Rock the Ballet
1 June 2010, State Theatre, Melbourne
Rasta Thomas's Rock The Ballet kicked off the Australian leg of its international tour in Melbourne on Tuesday 1 June to a packed audience at the State Theatre.
Top 40 hits blared through the speakers as punters took their seats, setting the mood for a ballet show like no other. It seems that in recent times ballet is unfortunately viewed as a dying artform that has lost touch with today’s youth. However, Thomas has found the perfect recipe to inject fun back into the ballet and make dance exciting once more.
The opening chords of "I Gotta Feeling" by the Black Eyed Peas pumped through the theatre as the small, five-piece, all-male dance ensemble emerged, beckoning the audience to clap, sing and dance along with them. Forget The Nutcracker - we were all set for a party.
Opening night jitters seemed to have overcome the dancers' confidence as at many times the movements and formations were out of sync, unfortunately making for a disappointing opening number.
As soon as Rasta Thomas entered for the second routine, performed to U2’s "Vertigo", the vibe lifted tenfold and I instantly understood why Rock The Ballet is so critically acclaimed.
Thomas is the principal dancer, director and man responsible for the whole show. He is simply mesmerising to watch. His onstage presence was so dynamic that I simply could not tear my eyes away from his succinct and fluid movements.
Each dance step flowed into one continuous sequence that made it look like Thomas had mastered dancing before he learnt to walk.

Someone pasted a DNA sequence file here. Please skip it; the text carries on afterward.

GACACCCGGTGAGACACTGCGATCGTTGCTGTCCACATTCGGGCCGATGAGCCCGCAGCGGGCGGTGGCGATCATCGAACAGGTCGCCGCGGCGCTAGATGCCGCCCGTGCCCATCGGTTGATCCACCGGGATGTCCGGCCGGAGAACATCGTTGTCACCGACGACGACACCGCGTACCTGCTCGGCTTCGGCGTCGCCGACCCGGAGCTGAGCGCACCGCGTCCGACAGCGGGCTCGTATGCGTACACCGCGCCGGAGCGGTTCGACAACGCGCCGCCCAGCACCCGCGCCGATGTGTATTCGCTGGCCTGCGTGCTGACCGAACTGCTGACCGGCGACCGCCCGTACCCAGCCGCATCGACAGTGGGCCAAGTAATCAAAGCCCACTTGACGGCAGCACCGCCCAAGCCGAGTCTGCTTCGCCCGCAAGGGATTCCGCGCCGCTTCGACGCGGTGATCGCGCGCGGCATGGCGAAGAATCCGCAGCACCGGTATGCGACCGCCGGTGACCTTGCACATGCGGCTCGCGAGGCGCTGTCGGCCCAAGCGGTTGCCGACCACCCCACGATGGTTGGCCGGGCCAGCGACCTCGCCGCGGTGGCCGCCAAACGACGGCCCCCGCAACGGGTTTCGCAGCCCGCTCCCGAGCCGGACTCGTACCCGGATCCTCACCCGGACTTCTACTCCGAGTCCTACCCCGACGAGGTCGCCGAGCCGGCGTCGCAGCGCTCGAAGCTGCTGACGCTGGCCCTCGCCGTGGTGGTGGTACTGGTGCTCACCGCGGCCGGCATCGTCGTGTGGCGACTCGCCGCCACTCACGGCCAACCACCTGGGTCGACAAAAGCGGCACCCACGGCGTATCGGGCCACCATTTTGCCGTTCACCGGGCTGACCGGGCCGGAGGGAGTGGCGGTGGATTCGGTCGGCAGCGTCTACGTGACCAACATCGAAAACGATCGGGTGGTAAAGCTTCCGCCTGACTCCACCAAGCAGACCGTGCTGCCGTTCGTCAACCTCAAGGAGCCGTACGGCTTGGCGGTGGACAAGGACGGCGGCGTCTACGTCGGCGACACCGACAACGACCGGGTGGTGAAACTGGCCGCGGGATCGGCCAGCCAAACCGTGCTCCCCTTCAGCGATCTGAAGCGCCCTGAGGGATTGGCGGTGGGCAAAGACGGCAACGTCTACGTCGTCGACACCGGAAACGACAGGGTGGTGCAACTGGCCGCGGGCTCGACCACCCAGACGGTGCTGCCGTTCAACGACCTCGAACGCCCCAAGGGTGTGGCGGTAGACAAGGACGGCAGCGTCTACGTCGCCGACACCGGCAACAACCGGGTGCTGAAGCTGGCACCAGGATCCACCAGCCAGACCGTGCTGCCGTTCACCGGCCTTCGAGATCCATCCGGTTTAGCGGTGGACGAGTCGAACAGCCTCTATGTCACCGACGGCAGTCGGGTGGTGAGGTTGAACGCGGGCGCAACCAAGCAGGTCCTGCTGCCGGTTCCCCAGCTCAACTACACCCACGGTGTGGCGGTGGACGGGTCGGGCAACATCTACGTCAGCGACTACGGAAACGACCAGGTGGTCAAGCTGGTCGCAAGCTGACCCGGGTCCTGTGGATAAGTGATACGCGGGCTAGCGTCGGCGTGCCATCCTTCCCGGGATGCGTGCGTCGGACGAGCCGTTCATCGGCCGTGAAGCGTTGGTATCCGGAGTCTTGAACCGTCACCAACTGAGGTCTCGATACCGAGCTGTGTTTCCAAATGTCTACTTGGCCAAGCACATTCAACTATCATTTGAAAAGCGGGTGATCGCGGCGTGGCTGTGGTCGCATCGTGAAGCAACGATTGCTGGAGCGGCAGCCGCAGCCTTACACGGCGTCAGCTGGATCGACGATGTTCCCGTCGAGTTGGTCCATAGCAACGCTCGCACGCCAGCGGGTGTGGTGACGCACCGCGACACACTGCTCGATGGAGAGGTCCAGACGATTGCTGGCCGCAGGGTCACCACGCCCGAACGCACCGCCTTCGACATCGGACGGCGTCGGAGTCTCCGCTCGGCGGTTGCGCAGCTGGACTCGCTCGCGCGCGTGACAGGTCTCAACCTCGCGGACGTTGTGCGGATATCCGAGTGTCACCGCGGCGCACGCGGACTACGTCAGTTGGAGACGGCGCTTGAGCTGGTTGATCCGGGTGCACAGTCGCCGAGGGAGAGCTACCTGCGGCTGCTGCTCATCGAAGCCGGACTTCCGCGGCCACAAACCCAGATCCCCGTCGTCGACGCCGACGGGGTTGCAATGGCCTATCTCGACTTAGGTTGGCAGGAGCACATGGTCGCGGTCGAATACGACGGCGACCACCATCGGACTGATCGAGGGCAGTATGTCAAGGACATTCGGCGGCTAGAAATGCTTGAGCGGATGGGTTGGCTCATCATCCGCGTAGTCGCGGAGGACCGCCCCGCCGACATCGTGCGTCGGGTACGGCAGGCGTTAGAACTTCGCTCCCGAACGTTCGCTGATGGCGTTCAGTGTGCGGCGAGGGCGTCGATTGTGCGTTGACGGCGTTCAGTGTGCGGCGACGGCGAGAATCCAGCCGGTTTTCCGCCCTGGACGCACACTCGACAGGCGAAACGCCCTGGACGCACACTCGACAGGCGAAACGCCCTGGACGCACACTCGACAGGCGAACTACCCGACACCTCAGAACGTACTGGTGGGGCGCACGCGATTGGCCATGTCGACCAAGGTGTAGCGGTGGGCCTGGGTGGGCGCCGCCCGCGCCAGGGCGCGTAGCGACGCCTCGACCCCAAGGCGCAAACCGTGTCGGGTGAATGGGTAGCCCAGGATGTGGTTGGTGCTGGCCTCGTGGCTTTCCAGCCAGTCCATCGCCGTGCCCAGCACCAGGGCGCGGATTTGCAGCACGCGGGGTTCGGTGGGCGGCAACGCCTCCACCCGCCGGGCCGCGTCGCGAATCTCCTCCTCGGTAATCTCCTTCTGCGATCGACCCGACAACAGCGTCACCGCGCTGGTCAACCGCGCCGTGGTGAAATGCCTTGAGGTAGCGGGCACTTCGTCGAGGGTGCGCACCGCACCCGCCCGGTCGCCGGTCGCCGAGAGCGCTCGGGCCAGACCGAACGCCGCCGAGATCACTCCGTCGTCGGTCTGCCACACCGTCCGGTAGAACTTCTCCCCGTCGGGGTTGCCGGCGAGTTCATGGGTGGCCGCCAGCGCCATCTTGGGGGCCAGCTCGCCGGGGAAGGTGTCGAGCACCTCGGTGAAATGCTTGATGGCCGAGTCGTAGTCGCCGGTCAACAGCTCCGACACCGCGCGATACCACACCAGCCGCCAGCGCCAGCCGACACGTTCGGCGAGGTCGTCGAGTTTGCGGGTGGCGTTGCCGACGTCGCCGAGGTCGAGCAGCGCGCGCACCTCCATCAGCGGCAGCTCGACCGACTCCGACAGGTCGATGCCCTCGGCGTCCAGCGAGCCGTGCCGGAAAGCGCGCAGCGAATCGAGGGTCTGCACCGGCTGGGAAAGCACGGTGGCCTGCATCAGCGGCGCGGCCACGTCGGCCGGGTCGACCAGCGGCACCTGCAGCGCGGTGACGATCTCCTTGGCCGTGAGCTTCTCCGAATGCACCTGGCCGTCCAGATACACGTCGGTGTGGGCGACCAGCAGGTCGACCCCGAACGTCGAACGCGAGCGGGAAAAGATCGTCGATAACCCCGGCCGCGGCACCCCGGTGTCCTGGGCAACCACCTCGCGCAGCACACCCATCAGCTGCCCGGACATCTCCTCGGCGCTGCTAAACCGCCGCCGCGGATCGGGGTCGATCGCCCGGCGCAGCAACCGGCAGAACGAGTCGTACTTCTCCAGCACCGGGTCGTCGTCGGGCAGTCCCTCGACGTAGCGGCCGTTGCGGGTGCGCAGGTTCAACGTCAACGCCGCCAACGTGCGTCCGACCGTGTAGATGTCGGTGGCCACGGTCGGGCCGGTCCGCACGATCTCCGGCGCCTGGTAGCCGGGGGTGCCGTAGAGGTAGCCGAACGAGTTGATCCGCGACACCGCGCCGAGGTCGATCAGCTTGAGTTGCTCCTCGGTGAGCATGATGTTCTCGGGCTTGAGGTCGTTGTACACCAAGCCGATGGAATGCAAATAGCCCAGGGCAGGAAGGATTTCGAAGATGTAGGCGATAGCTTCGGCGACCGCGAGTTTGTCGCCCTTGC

It wasn’t until "American Woman" by Lenny Kravitz began that we were introduced to Adrienne Canterna-Thomas, the choreographer and only female dancer in the troupe.
The onstage chemistry between Canterna-Thomas and Thomas was simply beautiful to witness. Canterna-Thomas’s choreography followed the technicality of ballet, yet allowed the dancers to inject their own personal style into the movements.
Routines alternated between fusions of ballet with styles such as hip-hop, jazz and even breakdancing.
Between acts I remember wondering if the cast could possibly outdo such a dynamic first act. If anything, however, the second act tripled the intensity of the first and literally left the audience speechless.
Who knew that ballet and gymnastics could merge to create such an entertaining and exciting dance form? Thomas spun, leaped and flipped through the second half with such ease and grace that I started to wonder if there is anything this man can’t do.
A definite highlight was the routine to Queen’s "Bohemian Rhapsody", which fittingly closed the second act and was just as eccentric and quirky as the song they were dancing to. It truly was a credit to Canterna-Thomas’ incredible choreographic skills.
Needless to say the final number left the audience demanding more, a request that the ensemble had no hesitation granting - twice - firstly with Michael Jackson’s "Bad", which was swiftly followed with a seductive routine to "I’m Too Sexy", which was very Man Power-esque.
The sight of the cast channeling Jacob from Twilight with their bared chests left the women in the audience stunned and squealing with delight. The phenomenal cast exited the stage to a standing ovation, marking the comeback of dance to mainstream entertainment.
5 stars out of 5.
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